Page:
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Under Armour Warns of $60M Q1 Coronavirus Impact; NYC Flagship in Doubt

Under Armour said it was considering a restructuring initiative that could involve nixing plans for a New York City flagship.

In a Nutshell: Under Armour Inc., in reporting fourth quarter and fiscal year financial results on Tuesday, said its initial 2020 outlook includes an estimated negative impact of the coronavirus outbreak in China of approximately $50 million to $60 million in sales for the first quarter of 2020.

“Given the significant level of uncertainty with this dynamic and evolving situation, full year results could be further materially impacted,” the company said.

The 2020 outlook includes expected revenue to be down by a low single-digit percentage compared to 2019 results. This reflects a mid- to high-single-digit percentage decline in North America, “as work continues to rebalance the business against market demand dynamics and pro-active strategies to better protect the company’s premium brand positioning,” Under Armour said.

The international business is expected to grow at a low double-digit percentage rate. Gross margin is forecast to be up approximately 30 basis points to 50 basis points versus the prior year, thanks to ongoing supply chain initiatives and regional mix benefits.

Operating income is projected to reach $105 million to $125 million. Diluted earnings per share (EPS) is expected to be in the range of 10 cents to 13 cents. Capital expenditures are planned at approximately $160 million compared with $144 million in 2019.

The company also announced it is assessing a potential 2020 restructuring initiative to rebalance its cost base to improve profitability and cash flow generation. In connection with this potential plan, Under Armour is considering $325 million to $425 million in estimated pre-tax charges for 2020, including approximately $225 million to $250 million related to the possibility of foregoing opening a flagship store in New York City, while pursuing sublet options for the long-term lease.

Based on initial assessments and timing of a potential restructuring initiative, the company could realize around $30 million to $50 million in pre-tax benefits in 2020. The firm expects to complete its assessment during the first quarter of 2020, and subject to board review and approval, would announce any potential restructuring charges upon adoption of any plan.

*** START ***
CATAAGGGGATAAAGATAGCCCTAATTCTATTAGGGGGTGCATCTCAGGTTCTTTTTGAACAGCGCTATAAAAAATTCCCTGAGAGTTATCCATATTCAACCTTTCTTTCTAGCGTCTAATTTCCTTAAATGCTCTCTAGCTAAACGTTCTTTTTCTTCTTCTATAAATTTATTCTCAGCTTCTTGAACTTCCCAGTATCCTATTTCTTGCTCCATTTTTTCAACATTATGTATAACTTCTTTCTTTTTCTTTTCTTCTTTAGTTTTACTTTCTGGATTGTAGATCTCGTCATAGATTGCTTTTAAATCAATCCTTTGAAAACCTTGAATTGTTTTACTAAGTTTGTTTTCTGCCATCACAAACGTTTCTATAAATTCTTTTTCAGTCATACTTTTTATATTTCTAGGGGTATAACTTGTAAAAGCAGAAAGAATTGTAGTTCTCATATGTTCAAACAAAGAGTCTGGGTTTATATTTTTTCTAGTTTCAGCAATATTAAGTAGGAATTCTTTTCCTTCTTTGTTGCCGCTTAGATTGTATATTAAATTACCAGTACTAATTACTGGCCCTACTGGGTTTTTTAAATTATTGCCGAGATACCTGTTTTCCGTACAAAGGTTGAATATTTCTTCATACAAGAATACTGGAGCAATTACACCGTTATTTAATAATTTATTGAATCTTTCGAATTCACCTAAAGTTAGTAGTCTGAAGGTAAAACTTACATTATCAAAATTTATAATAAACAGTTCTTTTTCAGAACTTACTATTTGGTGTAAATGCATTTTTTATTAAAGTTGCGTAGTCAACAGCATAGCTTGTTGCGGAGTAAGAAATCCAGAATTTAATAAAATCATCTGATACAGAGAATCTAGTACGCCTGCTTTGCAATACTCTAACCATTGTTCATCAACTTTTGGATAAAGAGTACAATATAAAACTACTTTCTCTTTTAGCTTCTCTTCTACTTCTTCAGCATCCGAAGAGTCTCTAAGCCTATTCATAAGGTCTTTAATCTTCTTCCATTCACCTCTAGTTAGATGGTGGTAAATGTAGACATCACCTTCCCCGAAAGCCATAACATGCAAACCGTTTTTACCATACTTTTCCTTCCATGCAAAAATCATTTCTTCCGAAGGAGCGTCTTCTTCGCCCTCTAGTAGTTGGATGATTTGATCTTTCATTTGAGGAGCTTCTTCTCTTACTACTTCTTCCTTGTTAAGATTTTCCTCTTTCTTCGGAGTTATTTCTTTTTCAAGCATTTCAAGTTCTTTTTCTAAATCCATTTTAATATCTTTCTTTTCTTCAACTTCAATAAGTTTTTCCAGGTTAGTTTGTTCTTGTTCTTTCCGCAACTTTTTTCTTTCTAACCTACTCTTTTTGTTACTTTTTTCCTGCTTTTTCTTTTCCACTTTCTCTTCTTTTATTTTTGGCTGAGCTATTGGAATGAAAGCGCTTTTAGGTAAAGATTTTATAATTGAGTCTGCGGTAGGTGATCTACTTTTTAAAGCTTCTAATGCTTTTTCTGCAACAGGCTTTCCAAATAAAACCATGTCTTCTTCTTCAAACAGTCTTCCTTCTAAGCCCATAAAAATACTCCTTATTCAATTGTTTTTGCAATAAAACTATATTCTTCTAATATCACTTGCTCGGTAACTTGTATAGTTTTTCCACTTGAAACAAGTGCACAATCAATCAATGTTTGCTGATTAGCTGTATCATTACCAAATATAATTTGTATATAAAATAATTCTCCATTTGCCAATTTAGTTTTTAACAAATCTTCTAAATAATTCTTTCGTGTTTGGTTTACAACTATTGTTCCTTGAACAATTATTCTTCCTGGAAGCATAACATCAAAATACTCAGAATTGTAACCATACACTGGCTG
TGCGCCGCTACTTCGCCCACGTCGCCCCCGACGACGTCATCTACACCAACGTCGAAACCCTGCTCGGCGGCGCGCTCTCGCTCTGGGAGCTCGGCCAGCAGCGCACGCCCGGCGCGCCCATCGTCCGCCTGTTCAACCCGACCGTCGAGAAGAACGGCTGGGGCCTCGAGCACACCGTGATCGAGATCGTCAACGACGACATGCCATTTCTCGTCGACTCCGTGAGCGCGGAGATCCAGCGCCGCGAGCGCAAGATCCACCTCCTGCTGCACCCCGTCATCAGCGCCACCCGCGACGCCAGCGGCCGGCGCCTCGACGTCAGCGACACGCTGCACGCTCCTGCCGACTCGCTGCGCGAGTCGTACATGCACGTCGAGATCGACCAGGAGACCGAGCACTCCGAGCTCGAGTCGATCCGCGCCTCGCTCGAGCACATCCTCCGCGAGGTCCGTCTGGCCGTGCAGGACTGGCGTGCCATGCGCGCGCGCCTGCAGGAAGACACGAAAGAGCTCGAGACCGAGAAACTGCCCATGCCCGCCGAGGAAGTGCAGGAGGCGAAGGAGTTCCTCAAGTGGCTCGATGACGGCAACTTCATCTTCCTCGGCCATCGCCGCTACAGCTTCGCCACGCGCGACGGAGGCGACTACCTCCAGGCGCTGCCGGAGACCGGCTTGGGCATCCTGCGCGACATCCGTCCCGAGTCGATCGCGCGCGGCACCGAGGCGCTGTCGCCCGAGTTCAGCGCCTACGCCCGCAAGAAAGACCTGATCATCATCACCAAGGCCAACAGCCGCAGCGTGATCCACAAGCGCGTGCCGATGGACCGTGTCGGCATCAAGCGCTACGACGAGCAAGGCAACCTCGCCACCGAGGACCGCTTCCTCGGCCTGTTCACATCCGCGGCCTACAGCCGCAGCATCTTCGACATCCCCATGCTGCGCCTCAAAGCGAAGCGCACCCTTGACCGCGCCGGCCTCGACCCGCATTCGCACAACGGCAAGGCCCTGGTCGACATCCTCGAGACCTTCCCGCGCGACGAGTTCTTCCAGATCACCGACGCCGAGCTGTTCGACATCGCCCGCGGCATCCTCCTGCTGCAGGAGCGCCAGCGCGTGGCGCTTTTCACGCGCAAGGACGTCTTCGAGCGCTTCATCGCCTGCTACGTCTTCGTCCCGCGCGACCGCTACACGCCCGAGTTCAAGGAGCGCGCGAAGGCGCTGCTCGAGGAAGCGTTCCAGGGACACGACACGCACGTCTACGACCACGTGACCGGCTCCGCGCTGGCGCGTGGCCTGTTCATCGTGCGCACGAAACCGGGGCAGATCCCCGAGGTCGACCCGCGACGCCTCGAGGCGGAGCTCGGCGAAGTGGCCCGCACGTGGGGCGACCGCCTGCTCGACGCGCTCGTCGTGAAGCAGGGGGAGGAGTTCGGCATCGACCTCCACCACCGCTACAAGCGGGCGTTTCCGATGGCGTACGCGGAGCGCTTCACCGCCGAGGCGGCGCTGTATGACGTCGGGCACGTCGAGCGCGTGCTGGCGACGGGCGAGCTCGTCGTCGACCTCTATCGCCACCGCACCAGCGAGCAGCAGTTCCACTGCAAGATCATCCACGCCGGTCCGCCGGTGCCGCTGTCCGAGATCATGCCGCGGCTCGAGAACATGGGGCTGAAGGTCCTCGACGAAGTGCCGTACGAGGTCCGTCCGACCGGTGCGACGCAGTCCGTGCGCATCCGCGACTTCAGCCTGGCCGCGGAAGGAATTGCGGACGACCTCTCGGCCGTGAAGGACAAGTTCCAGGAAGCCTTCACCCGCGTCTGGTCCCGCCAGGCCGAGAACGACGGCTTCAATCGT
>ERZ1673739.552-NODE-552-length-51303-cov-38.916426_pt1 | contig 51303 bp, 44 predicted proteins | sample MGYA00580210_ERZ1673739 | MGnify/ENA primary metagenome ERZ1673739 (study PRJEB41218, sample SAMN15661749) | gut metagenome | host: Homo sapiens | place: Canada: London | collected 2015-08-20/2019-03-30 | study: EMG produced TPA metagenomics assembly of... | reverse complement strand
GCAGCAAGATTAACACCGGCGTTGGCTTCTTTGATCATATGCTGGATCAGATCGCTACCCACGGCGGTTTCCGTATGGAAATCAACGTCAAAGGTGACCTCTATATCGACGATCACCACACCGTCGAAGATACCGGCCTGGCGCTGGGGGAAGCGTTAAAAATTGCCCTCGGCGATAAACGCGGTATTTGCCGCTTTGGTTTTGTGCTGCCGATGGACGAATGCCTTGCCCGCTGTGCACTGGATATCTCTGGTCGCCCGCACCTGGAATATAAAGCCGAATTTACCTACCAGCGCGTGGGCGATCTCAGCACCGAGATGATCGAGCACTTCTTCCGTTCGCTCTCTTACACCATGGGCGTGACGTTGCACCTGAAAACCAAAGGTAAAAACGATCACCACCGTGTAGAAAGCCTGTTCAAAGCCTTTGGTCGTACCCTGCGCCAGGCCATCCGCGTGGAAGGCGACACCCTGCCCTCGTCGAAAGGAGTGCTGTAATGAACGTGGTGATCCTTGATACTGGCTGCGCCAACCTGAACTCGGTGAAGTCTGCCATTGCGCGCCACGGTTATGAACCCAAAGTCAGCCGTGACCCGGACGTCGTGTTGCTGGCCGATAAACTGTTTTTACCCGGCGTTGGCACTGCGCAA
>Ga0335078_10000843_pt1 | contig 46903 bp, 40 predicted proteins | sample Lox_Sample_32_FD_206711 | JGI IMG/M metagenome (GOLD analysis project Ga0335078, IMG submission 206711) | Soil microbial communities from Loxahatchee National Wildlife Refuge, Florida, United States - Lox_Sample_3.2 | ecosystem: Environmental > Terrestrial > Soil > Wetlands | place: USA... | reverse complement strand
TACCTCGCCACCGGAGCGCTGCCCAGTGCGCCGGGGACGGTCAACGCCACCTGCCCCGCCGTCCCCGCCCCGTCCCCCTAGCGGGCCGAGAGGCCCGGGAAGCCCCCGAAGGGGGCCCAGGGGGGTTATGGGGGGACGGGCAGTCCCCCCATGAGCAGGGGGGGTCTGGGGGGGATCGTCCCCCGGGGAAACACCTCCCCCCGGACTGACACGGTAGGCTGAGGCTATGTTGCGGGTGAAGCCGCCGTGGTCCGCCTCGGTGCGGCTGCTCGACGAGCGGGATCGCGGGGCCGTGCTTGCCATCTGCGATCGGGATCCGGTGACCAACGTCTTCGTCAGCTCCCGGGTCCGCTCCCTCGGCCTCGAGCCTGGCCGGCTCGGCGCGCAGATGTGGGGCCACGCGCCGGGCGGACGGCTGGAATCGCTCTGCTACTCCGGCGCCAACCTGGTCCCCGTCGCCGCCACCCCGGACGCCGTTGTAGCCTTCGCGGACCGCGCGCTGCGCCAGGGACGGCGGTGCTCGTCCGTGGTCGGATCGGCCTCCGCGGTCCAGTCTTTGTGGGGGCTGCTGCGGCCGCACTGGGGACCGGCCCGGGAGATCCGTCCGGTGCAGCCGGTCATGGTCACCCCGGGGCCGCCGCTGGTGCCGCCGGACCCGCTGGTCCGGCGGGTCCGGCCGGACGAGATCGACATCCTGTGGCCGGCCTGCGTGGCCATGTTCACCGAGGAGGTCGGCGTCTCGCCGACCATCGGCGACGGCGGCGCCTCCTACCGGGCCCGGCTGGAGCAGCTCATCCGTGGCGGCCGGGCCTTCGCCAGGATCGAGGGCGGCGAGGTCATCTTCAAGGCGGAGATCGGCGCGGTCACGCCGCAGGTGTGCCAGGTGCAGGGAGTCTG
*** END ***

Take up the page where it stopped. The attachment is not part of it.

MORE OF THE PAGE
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Sales: Net revenue for the fourth quarter ended Dec. 31 was up 3.6 percent to $1.44 billion from $1.39 billion in the year-ago period. For the full year, revenue rose 1.4 percent to $5.27 billion from $5.19 billion in 2018.

Footwear revenue increased 10.3 percent to $259.33 million in the fourth quarter and was up 2.2 percent to $1.09 billion for the year. Apparel revenue rose 0.2 percent to $970.3 million in the quarter and dipped 0.2 percent to $3.46 billion for the year, while accessories revenue increased 1.6 percent in the final three months of 2019 and fell 1.5 percent to $422.5 million for the year.

Earnings: The fourth quarter saw a net loss of $15.3 million or 3 cents per diluted loss per share, inclusive of a $23 million tax expense, which had a 5 cent negative EPS impact related to the recording of valuation allowances against certain of the company’s U.S. state deferred tax assets, and a $39 million impairment charge that had an 8 cent negative EPS impact related to the company’s equity interest investment in its Japan licensee. This compared to net income of $4.22 million in the fourth quarter of 2018.

Gross margin increased 230 basis points to 47.3 percent compared to the prior year, driven primarily by pricing, including lower discounts to wholesale partners, channel mix and supply chain initiatives.

Net income for 2019 was $92 million or 20 cents diluted EPS, inclusive of a 5 cents negative EPS impact related to the recording of valuation allowances against certain of the company’s U.S. state deferred tax assets and a 9 cent negative EPS impact related to the impairment of the company’s equity interest investment in its Japan licensee.

For the year, gross margin was 46.9 percent, a 180-basis point improvement from 45.1 percent in the prior year, pushed ahead mainly by supply chain initiatives, channel mix and prior-period restructuring charges.

CEO’s Take: Patrik Frisk, president and CEO, said: “Under Armour is an operationally better company following our transformation over the past few years, with a clearly defined and focused strategy, enhanced go-to-market process, cleaner inventories and a stronger balance sheet. However, ongoing demand challenges and the need to drive greater efficiencies in our business requires us to further prioritize our investments to put our company in the best position possible to achieve sustainable, profitable growth over the long-term.”